FINGALLIANS man Paul Flynn described last Sunday’s All-Ireland win over Mayo as “the hardest game I have played in my whole life” following a bruising battle that saw him help land a second title in two years for the Dubs.
He played a key role in their 2-12 to 1-14 win in Croke Park last Sunday, lining out initially in the half-forward line before being used as a utility man during the latter phases.
Flynn was joined in the side by Fingal Ravens’ man Darren Daly who emerged from the bench to replace Jack McCaffrey at half-time. His former club manager Mick Deegan, meanwhile, was the first man on the scene to celebrate with Jim Gavin having taken on a selectors’ role at the start of the year.
Dublin did not find the fluidity that had been a feature of a stunning 2013 but they did have the appetite for the battle to grind out victory in rugged fashion.
Indeed, the Sky Blues were awash with walking wounded long before the final whistle with all five substitutes used with a quarter of the tie remaining. It meant Rory O’Carroll and Eoghan O’Gara were forced to plough on despite injuries, showing the strength of character required to get over the line and land Sam Maguire.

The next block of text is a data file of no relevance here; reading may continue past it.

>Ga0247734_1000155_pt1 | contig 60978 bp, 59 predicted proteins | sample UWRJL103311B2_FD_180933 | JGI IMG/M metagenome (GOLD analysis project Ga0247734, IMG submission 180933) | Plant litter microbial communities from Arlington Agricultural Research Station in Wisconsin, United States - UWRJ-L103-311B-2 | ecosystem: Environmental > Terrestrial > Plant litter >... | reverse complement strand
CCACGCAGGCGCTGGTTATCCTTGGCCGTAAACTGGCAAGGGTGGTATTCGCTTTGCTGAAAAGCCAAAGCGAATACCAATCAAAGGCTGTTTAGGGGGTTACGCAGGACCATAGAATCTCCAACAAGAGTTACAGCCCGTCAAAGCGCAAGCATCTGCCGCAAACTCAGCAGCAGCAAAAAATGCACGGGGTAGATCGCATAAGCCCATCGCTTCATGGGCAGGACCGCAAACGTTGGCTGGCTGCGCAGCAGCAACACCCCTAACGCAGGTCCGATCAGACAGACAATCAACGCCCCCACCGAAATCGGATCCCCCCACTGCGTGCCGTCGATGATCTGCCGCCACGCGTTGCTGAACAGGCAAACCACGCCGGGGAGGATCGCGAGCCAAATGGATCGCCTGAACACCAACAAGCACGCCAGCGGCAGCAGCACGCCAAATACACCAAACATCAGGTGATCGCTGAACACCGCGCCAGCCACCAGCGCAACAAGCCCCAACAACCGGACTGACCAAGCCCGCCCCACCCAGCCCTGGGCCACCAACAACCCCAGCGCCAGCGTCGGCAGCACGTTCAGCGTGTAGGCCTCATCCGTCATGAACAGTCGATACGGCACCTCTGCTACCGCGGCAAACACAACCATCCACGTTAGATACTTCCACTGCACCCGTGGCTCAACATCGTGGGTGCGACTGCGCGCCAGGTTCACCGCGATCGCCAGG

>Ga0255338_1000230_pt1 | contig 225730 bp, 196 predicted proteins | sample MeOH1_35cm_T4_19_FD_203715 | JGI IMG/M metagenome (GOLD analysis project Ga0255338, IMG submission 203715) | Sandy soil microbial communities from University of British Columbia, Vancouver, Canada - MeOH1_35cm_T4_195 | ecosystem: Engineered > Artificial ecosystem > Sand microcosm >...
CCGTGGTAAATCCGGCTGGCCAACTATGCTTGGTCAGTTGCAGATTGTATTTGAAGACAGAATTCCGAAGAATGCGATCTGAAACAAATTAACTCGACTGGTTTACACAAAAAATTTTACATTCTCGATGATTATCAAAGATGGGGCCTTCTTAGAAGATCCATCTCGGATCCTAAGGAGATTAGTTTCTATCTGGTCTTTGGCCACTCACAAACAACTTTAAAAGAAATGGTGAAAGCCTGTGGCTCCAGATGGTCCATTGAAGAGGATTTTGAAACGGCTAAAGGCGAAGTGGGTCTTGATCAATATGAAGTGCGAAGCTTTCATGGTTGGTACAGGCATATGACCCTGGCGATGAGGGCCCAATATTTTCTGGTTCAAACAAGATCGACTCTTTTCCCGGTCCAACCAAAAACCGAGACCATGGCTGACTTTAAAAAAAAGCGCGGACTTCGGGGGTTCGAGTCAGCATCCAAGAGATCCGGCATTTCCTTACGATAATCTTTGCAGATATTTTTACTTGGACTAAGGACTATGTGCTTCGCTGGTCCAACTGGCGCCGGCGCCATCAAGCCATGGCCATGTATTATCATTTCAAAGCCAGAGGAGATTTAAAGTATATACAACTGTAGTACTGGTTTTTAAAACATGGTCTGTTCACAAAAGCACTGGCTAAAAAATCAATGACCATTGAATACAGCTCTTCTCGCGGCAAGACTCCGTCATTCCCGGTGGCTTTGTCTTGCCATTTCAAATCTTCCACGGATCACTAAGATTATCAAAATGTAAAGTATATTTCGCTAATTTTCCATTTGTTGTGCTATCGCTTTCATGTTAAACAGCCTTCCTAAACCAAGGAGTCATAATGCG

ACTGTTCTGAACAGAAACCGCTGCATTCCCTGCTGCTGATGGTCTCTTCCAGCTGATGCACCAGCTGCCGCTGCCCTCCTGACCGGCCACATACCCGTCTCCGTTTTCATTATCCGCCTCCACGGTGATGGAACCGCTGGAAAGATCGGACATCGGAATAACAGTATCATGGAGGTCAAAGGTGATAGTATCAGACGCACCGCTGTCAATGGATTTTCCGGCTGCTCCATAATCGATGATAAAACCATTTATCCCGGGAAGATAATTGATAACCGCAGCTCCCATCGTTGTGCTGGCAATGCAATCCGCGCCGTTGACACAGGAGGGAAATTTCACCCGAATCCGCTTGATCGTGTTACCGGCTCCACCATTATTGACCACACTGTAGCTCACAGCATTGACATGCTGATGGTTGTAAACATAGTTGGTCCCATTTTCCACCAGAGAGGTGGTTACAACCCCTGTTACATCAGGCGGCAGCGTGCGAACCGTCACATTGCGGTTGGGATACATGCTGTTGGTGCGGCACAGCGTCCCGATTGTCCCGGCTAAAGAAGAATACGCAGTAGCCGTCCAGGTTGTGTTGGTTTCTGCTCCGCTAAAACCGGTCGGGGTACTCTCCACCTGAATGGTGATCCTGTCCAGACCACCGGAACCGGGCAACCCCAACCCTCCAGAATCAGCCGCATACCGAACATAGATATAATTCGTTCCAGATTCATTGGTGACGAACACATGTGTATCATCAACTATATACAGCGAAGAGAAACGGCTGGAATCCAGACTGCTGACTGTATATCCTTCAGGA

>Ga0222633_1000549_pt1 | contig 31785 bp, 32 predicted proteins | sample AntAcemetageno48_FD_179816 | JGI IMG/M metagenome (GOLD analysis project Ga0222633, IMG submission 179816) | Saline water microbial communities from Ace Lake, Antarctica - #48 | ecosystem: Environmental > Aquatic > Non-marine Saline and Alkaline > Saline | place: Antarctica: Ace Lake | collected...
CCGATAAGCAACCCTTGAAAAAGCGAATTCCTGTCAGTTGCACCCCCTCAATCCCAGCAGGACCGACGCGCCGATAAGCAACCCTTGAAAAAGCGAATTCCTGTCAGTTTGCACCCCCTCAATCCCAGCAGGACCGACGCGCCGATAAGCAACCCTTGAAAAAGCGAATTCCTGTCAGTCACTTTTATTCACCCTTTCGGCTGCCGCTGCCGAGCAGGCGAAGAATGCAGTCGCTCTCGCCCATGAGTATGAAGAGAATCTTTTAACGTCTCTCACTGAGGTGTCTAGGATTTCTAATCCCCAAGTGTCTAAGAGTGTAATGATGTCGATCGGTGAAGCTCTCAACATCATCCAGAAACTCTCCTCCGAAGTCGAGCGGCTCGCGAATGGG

“There’s not enough crutches in here for some of the lads – head injuries, stitches, I have never seen anything like it,” Flynn said of the physical demands that the final illicited.
“Mayo just didn’t stop, they just keep going. Their half-back line keep trying to go forward and you have to keep tracking them and as you can see I’m a bit tired. But I’m over the moon, I’m just so happy.
“They wouldn’t leave us alone but I’d enough belief in my own fitness that if you kept going and kept going they would tire a bit more and indeed they did. We were just that little bit sharper and a bit more clinical.”
With O’Carroll slightly concussed from a fierce collision with Enda Varley, Flynn was forced to step into the sweeper role late on which led to some scrambling late on.
“[Eoghan] O’Gara pulled his hamstring too, so he was kinda gone and I knew we were going to be against it then. By playing sweeper, we invited them on. You need to go man to man with them and try and stop them at source.”
“It’s hard to put words on it because when you get one All-Ireland, you’re saying this is all you ever want in your whole life,” Flynn continued.
“But I’ll be honest, and there’s no harm in saying it now, it would have been unjust if we only got one All-Ireland with this group of lads because the team we have here is just phenomenal.”